Spain commemorates the victims of 11-M for the 17th time

by Lorraine Williamson
11-M memory
thirdhome ad

MADRID – March 11, marks 17 years since terrorists bombed commuter trains at Madrid metro stations. Since then, 11-M has been the day for the victims of terrorism. Services are also being held during the pandemic in honour of the fallen victims.

A laurel wreath on the facade of Madrid´s regional administration building in Puerta del Sol marks 11-M. The day when 193 people died 17 years ago in one of the most violent terrorist attacks in Spain.  On this day in 2004, ten of the thirteen bombs exploded in four commuter trains at the stations of Atocha, Santa Eugenia, El Pozo and near Calle Tellez. Bombs that were placed moments before by Jihad terrorists.

Wreath laying at Puerta del Sol in Madrid 

On Thursday at 9 AM, Regional President Díaz Ayuso and Mayor Martínez-Almeida of the Spanish capital laid a wreath in honour of the victims. In the presence of politicians, the bells of the Real Casa de Correos rang during the laying the the wreath. After which, the ceremony was concluded with the Spanish national anthem. Several dignitaries from the European Union attended the ceremony online.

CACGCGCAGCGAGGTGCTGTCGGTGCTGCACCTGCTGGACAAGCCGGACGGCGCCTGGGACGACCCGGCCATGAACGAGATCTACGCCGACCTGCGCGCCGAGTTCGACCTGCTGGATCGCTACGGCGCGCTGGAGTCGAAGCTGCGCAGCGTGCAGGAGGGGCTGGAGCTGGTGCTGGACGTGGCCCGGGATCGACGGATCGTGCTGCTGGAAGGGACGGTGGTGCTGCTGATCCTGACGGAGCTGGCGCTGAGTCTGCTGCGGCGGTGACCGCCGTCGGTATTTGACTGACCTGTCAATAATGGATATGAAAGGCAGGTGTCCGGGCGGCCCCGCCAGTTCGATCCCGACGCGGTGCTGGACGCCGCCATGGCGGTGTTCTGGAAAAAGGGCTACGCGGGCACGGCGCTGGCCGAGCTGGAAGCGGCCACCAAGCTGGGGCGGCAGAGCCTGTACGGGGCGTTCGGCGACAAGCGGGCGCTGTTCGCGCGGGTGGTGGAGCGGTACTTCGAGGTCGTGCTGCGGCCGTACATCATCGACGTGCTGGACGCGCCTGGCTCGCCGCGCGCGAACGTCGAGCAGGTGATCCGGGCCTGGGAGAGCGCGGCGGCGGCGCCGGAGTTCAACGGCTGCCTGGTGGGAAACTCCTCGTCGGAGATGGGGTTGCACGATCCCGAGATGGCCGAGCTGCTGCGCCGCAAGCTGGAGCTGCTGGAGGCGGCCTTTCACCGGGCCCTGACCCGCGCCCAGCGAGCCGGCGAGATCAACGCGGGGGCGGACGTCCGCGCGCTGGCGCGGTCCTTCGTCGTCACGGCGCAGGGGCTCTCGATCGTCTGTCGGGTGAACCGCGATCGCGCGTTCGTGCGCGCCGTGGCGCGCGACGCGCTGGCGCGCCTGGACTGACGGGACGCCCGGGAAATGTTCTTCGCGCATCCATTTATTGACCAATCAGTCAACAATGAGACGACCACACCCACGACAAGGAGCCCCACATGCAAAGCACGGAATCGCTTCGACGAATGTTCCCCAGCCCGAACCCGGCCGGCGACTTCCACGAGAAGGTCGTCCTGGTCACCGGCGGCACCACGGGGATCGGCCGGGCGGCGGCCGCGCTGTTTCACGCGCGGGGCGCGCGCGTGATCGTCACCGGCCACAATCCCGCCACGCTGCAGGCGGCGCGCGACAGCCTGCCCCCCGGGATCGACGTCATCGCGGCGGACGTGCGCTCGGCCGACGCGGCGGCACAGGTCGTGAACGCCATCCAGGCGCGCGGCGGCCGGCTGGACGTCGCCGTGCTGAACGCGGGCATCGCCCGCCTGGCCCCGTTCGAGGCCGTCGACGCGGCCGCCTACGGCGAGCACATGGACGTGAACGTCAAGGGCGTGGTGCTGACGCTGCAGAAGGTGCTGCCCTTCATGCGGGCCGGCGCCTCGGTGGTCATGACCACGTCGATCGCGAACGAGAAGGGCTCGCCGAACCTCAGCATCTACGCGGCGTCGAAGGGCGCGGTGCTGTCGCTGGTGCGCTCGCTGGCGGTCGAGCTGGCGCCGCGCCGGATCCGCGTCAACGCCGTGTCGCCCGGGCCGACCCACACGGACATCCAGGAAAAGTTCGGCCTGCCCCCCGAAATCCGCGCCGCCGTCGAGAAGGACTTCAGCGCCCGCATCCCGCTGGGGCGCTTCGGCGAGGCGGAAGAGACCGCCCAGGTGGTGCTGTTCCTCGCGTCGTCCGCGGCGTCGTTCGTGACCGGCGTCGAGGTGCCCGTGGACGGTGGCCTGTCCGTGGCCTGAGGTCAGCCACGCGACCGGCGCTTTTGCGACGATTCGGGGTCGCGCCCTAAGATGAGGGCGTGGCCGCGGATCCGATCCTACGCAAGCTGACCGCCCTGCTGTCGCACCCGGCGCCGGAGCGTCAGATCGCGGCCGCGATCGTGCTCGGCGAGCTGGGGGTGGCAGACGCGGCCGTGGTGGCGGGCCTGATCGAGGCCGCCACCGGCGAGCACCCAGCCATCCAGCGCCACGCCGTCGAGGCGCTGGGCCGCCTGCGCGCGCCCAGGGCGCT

flexclinics superleaderboard

Commemoration in Retiro Park and Royal Palace Madrid 

At noon, the tribute to the victims of 11-M took place at the Bosque del Recuerdo in the Retiro Park. This is organised each year by the Association of Terrorism Victims (AVT). This afternoon at 4 PM a memorial will be held in the gardens of the Royal Palace in Madrid in the presence of the King and Queen of Spain. Prime Minister Sánchez is also expected to attend this commemoration.

Due to the corona pandemic, all commemorative events that take place in Spain have restricted access. Additionally, the number of attendees is limited to 50 people.

11-M Day for the victims of terrorism 

Since the terrorist attack in 2004, the European Parliament declared March 11 as European Day for the Victims of Terrorism.  The attack on 11 March 2004 in Madrid claimed the lives of 193 people of 17 different nationalities. 143 of the 193 victims were Spaniards.

You may also like

This website uses cookies to improve your experience. We'll assume you're ok with this, but you can opt-out if you wish. Accept Read More